For those already being paid retirement benefits, they can only apply for benefits as a widow or widower if the current retirement benefit being received is less than the survivor benefit. In other words, they’ll pay you the higher of the two benefits. However, both benefits cannot be combined and taken at the same time.
How Much Can You Get
First, Social Security pays a death benefit of $255 if the surviving spouse lived with the deceased spouse. This payment is made only once. More important is the monthly income.
At a basic level, the monthly amount depends on the earnings of the deceased spouse over their whole life. It also depends on the Social Security income they were getting or would have gotten.
The higher your spouse’s earnings were over their life, the higher their Social Security income will be.
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When Should You Claim A Survivor’s Benefit
There are pros and cons to taking your survivor benefit before your FRA.
If you start at a lower age, you get this income for a longer time. The amount you get, though, may be lower than if you started later.
Many people can start to collect a survivor benefit before their reach FRA. It may make sense to start collecting now, then switch to your own retirement benefit at age 70 if it would be larger at that point.
For example, you could have these two options:
At first glance, taking the money at 60 might seem like a good idea. But choosing option 2 will provide at least $30,000 more income over your life.
It will also provide a more secure income at age 66 and beyond once you take into account. If your goal is to reduce the risk of living longer than you have money for, you will want to use the option that gives you the most income over the rest of your life.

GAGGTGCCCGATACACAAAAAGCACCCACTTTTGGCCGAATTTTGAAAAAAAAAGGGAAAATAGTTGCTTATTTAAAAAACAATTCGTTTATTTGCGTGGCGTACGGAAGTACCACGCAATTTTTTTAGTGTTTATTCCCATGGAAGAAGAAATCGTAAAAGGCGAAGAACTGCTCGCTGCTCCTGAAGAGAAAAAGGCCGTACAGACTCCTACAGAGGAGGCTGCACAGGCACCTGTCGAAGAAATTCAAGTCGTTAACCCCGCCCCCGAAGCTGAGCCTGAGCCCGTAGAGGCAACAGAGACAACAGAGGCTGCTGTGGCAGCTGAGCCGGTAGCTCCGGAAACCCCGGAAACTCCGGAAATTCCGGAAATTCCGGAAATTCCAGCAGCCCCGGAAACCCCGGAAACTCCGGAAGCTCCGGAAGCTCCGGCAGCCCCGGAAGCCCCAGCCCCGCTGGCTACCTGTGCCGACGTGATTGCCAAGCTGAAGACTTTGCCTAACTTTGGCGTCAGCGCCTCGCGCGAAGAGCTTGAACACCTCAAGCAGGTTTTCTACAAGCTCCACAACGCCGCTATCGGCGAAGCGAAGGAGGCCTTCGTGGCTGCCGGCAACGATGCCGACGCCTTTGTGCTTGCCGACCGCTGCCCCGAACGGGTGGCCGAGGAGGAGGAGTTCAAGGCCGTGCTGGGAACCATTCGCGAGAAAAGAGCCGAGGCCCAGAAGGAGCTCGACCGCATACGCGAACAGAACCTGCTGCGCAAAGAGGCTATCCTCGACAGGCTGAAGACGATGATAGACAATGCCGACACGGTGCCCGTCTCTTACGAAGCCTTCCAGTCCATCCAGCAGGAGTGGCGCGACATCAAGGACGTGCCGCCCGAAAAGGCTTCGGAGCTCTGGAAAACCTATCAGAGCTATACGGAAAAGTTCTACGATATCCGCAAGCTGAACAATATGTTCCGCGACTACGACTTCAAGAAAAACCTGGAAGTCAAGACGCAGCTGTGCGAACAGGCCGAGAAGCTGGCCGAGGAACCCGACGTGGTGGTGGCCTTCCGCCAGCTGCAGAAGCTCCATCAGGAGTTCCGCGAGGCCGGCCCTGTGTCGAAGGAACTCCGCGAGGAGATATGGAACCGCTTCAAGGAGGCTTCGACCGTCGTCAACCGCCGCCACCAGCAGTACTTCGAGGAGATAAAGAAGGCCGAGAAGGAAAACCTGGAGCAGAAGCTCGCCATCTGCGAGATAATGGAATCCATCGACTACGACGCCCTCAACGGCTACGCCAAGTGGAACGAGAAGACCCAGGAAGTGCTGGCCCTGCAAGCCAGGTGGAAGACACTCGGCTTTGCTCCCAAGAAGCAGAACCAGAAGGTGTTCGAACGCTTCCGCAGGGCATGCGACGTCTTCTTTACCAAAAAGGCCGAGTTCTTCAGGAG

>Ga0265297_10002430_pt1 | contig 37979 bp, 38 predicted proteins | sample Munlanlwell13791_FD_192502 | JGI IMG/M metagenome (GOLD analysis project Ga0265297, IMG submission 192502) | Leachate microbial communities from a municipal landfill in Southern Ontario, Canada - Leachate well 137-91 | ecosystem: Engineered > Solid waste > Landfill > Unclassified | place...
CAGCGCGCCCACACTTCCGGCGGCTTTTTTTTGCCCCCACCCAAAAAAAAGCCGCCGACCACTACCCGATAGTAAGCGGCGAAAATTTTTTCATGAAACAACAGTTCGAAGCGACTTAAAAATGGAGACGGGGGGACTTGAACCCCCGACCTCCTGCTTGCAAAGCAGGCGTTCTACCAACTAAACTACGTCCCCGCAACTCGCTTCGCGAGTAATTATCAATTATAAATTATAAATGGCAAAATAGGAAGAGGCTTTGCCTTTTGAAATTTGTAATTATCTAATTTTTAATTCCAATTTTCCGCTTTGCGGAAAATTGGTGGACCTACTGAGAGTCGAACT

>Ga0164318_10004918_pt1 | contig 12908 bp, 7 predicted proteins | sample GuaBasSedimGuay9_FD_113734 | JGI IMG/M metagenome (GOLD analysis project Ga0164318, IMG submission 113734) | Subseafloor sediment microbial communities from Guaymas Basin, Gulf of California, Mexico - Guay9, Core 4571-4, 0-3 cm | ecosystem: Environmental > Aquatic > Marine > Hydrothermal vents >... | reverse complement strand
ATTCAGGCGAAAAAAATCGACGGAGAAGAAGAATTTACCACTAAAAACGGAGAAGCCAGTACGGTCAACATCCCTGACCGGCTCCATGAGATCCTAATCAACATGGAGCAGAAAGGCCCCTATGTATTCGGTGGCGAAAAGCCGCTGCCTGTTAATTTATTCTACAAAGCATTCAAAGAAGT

This might mean not starting benefits right away, even if you are able to get them. If you wait until age 66 or 67 and get more, you will have a higher total payout from Social Security over your lifetime.
Can My Surviving Spouse Claim My Social Security Death Benefits And Their Own Primary Benefits
Nope. Auxiliary benefits were designed to protect the non-working spouses and children of workers, not to provide extra money to surviving spouses whose work histories make them eligible for benefits on their own record.
A surviving spouse whose age and labor force participation make them eligible for primary Social Security benefits should not expect to receive full Social Security death benefits on top of their own check. The Social Security Administration wants to guard against what it considers excess benefits, so will adjust the benefits of anyone who is eligible for both spousal/death benefits AND primary benefits.
Social Security will pay out the larger of either the spousal/survivor benefits or the primary benefits, but not both. This is known as the Dual Entitlement Rule. So, if you consistently earned more than your spouse and your spouse predeceases you while youre both claiming Social Security, you wont get an income boost because your primary Social Security benefits are greater than the death benefits youre eligible for.